This is a constant reminder that although Nepal has made progress, gender equality has not been achieved.

Women in Nepal still face challenges in conferring citizenship rights to their offspring without the consent and support of the father, leaving single mothers at a huge disadvantage.

Girls and young women face numerous challenges in their everyday life, ranging from the ill effects of early marriage to psychological and sexual violence, fewer opportunities in the workspace to superstitions and societal traditions that always seem to place women on a lower rung.

International Women’s Day is a day which all conscientious and thoughtful individuals must carry in their hearts and minds. If we are to make our individual countries and the entire world a better –and more equal-- place for all men and women, every single day needs to be imbibed with the basic spirit of this day.

In Nepal, the engine of change has been kicked into ignition. And each one of us is responsible to keep it running along the path to transformation.  

Rajin Thakuri Maharjan
March 27, 2017

If I bring here some objects focusing a small village containing 30 families related to Women's Education, this village has a pre-primary school until grade 2. After that they have to walk for 15 minutes until grade 5. And, after that they have to walk down for more than 2 hours crossing forests, rivers and villages to reach secondary level school.
Picturing this view, children stop attending school because of the struggles uncounted by the school. Parents are also worried their teenagers could face various social causes and unwanted risks. Those who are married were expecting to continue education but, that has been a challenge after handling households responsibilities and playing different roles in family.
Beside this, female internship students from colleges, spend time waiting for marriage proposal. And for some in positions in the institutes and planning to complete tertiary education don's want to marry because they will not fulfill their dream and goals.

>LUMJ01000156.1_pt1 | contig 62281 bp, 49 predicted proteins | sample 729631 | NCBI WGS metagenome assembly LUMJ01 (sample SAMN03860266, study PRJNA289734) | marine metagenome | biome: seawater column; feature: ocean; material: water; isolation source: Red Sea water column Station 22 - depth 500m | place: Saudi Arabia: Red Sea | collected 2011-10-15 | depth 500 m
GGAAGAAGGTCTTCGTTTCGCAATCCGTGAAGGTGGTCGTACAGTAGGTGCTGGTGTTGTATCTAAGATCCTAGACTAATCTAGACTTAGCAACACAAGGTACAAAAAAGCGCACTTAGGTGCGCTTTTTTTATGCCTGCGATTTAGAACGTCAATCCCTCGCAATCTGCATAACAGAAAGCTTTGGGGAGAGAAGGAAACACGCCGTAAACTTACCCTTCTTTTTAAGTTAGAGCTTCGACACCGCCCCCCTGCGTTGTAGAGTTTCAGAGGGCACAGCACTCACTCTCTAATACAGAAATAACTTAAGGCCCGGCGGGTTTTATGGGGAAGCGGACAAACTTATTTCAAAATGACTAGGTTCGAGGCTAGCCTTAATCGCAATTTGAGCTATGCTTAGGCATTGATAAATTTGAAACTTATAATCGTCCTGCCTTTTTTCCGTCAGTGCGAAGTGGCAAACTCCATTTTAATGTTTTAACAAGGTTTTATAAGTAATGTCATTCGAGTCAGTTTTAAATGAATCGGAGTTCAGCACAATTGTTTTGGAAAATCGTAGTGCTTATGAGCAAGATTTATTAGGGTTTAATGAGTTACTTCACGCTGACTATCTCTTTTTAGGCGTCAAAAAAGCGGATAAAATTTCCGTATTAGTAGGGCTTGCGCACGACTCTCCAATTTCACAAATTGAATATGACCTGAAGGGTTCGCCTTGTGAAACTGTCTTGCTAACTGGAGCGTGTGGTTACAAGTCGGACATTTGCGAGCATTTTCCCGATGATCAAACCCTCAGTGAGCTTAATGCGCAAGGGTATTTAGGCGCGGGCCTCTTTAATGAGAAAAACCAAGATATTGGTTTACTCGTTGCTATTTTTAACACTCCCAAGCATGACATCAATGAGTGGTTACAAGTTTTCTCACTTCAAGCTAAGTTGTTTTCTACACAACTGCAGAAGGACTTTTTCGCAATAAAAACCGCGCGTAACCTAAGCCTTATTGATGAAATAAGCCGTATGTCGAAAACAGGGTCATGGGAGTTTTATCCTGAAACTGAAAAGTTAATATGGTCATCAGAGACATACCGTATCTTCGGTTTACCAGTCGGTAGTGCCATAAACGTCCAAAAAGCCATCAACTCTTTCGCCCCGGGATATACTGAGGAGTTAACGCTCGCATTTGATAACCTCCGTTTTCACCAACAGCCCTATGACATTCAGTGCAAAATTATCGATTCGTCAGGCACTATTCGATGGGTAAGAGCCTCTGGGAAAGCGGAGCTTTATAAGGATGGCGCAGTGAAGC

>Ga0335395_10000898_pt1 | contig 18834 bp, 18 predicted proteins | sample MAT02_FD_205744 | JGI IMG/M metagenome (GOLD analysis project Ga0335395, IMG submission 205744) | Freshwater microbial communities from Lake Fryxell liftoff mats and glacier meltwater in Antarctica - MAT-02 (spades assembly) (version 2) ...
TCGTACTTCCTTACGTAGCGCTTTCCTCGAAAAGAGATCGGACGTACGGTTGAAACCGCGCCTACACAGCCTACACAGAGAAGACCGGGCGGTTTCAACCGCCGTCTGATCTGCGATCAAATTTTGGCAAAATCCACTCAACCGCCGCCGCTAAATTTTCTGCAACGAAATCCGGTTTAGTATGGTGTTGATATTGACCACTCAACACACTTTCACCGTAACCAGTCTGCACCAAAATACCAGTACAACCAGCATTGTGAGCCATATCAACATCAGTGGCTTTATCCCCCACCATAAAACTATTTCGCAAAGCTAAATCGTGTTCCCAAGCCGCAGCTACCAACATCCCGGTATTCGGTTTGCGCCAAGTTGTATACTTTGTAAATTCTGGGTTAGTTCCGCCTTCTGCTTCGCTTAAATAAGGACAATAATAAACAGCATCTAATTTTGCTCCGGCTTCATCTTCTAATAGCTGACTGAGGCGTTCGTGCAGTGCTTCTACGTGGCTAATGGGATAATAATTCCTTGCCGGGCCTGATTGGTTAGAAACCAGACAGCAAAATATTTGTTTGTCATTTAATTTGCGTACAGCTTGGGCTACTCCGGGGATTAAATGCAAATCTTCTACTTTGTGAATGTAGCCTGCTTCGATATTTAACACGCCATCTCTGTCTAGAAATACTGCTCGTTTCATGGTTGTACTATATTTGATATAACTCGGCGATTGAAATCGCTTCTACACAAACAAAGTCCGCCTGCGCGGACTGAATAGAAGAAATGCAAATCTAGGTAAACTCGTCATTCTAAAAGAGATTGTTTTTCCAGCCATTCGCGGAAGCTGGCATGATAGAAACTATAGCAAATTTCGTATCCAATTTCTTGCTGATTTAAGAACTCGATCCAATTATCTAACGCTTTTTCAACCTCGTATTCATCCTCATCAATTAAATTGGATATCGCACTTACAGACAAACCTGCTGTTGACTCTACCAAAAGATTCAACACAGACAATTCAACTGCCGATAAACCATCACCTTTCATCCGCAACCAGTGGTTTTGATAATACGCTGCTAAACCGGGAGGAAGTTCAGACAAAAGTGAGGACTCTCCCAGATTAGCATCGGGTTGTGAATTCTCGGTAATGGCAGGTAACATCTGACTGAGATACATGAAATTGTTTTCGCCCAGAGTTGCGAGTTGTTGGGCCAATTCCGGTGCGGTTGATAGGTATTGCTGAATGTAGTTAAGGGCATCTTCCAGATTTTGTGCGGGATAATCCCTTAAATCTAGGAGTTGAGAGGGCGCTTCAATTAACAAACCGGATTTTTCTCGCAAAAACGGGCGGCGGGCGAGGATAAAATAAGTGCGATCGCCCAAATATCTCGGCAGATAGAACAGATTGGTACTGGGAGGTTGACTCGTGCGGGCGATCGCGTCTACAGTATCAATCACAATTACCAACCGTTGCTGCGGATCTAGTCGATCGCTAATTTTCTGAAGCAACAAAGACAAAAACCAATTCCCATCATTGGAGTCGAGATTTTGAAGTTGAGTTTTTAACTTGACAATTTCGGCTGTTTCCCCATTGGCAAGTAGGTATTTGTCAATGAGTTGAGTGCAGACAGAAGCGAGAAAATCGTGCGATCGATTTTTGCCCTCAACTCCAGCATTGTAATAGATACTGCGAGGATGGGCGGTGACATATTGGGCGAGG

Console Mission, a grassroots NGO is focusing in the Children Sustainable Education and concentrating to teach the VALUE of life and living. Girls do not have to be worried if they do not get married. They have multiple options.
Again talking about the village located at the top of the hill, an indigenous community, about the population of 150. There is only one girl who is studying Bachelor level education living away from the village. Education develops systems but, the Government need a master plan by treating the school going children as an entity for the sustainable development. And, should provide basic facilities like hostel, food and required materials for the children until they handles responsible jobs within the country.
Without providing security and safe way to complete the education, just establishing schools in the relevant places and developing standards. As well as just guiding the student by providing coaching is not integral for the progress.